Although intravascular hemolysis is common after placement of a prosthetic valve or valve repair, there have been only few reported cases of severe acute RF in the literature [4, 6]. This case was an uncommon case. It developed shortly to severe acute RF. Plasmapheresis and blood transfusion were not effective. Pharmacological approaches with the use of antioxidants or agents directed at increasing red blood cell flexibility or decreasing hydrodynamic shear forces were also invalid. Hemodialysis was required finally. Hence, acute RF from hemolysis after MVR is a rare, but serious, complication that should be recognized because chronic kidney disease may ensue [6].

Expanded polytetrafluoroethylene is a linear, nonabsorbent monofilament polymer that has been used in cardiovascular surgery patches and sutures for many years and has many documented advantages over other suture materials [4, 10]. MVR surgery with implantation of expanded polytetrafluoroethylene chordae tendinae has been offered as a safe and effective surgical alternative for mitral valve. However, it has been reported that expanded polytetrafluoroethylene suture was calcified and ruptured and that no connective tissue or calcium deposits was found in the suture material [4, 10, 11]. We report a unique case of completely non-endothelialized expanded polytetrafluoroethylene. We suspect that non-endothelialization of the expanded polytetrafluoroethylene might play a role in the genesis of mechanical hemolysis. But it is difficult to identify whether it is primary or secondary.

Residual mitral regurgitation was the major cause to mechanical hemolysis. High velocity mitral regurgitant jet could denude the endothelium, expose the expanded polytetrafluoroethylene surface, prevent complete endothelialization of expanded polytetrafluoroethylene and increase the risk of hemolysis [2]. In the case presented here, the velocity of the regurgitant jet as assessed by Doppler analysis was 2.3 m/s. Such a high-speed jet could cause turbulence and increased trauma. Although many reported cases had high grade mitral regurgitation, echocardiography only showed mild mitral regurgitation and no other structural findings in this case [1]. Therefore, though rarely, the clinician should have an index of suspicion for mechanical hemolysis even if the mitral regurgitation is mild or trivial.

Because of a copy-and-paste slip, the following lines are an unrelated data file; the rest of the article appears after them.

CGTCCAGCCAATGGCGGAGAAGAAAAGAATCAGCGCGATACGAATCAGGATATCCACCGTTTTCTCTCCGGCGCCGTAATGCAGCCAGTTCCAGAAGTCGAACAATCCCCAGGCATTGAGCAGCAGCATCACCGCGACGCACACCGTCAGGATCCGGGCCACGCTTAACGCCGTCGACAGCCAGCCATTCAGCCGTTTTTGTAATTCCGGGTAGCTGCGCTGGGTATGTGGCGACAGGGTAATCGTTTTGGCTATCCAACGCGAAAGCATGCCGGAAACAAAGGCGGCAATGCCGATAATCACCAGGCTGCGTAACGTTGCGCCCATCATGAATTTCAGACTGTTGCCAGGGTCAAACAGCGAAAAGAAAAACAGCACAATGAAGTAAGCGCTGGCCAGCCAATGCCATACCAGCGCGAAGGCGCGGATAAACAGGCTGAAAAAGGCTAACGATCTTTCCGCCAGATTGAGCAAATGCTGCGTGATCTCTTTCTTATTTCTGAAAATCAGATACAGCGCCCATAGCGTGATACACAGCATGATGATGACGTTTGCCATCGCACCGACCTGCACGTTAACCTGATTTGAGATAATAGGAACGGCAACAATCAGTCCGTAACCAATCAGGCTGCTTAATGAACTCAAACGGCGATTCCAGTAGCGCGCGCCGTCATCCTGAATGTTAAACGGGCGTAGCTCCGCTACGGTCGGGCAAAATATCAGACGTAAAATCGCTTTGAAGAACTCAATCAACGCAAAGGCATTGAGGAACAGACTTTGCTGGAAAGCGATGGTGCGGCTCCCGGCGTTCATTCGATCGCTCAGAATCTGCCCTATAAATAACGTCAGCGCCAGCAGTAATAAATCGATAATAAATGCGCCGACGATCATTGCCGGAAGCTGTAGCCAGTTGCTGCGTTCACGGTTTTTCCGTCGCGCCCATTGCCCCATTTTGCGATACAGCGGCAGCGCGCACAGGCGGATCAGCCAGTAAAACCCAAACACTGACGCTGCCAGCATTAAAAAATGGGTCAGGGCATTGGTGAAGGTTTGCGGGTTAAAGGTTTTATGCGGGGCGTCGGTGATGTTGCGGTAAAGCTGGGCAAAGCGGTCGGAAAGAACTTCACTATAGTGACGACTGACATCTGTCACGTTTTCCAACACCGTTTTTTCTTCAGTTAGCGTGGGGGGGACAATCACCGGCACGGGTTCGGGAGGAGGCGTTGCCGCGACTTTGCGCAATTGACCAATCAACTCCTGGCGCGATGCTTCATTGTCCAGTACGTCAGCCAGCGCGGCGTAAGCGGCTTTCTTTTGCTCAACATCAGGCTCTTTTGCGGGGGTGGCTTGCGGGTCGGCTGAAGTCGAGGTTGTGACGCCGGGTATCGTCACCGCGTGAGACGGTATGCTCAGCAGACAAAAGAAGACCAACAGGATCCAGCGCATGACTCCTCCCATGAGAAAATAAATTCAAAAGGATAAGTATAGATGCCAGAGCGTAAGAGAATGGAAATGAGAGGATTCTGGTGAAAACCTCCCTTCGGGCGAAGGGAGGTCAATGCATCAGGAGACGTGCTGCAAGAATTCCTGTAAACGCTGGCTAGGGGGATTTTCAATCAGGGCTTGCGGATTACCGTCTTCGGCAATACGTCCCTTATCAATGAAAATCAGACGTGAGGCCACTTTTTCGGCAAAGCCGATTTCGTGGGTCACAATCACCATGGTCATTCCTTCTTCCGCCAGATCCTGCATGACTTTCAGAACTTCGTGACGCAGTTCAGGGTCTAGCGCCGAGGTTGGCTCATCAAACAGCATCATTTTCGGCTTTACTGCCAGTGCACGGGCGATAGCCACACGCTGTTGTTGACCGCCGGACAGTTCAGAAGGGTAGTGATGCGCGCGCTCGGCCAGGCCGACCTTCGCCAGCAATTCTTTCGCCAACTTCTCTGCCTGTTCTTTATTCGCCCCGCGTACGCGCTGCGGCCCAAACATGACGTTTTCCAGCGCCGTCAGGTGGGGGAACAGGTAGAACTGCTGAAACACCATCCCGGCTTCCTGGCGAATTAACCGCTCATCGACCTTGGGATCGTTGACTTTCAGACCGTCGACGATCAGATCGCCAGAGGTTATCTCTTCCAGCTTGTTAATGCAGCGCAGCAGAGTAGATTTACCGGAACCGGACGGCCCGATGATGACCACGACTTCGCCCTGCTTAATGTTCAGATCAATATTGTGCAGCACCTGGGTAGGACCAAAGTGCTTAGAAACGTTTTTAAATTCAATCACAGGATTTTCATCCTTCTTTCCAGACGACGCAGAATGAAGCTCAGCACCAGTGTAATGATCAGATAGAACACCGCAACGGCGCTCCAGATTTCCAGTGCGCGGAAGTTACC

Conclusion

We present an uncommon case of severe hemolytic anemia accompanied by severe acute RF after MVR using artificial chordae tendinae. The major cause of the mechanical hemolysis was mild mitral regurgitation originating from the centre of the valve and striking the annuloplasty ring. Non-endothelialization of foreign materials might be another mechanism of hemolysis after mitral repair.

Availability of data and materials

The datasets used and/or analysed during the current study are available from the corresponding author on reasonable request.

Abbreviations

MVR:

Mitral valve repair

RF:

Renal failure

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Acknowledgements

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Funding

This work was supported by grants from the National Natural Science Foundation of China (Nos. 81770270 and 82070275).

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Contributions

JL collected the patient data and was a major contributor in writing the manuscript. QJD performed the surgery and interpreted patient data. Both authors read and approved the final manuscript.

Corresponding author

Correspondence to Qun-Jun Duan.

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Li, J., Duan, QJ. Severe hemolytic anemia and acute renal failure after mitral valve repair associated with non-endothelialization of artificial chordae tendinae: case report. J Cardiothorac Surg 16, 303 (2021). https://doi.org/10.1186/s13019-021-01686-6

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Keywords

  • Case report
  • Hemolytic anemia
  • Renal failure
  • Mitral vavle repair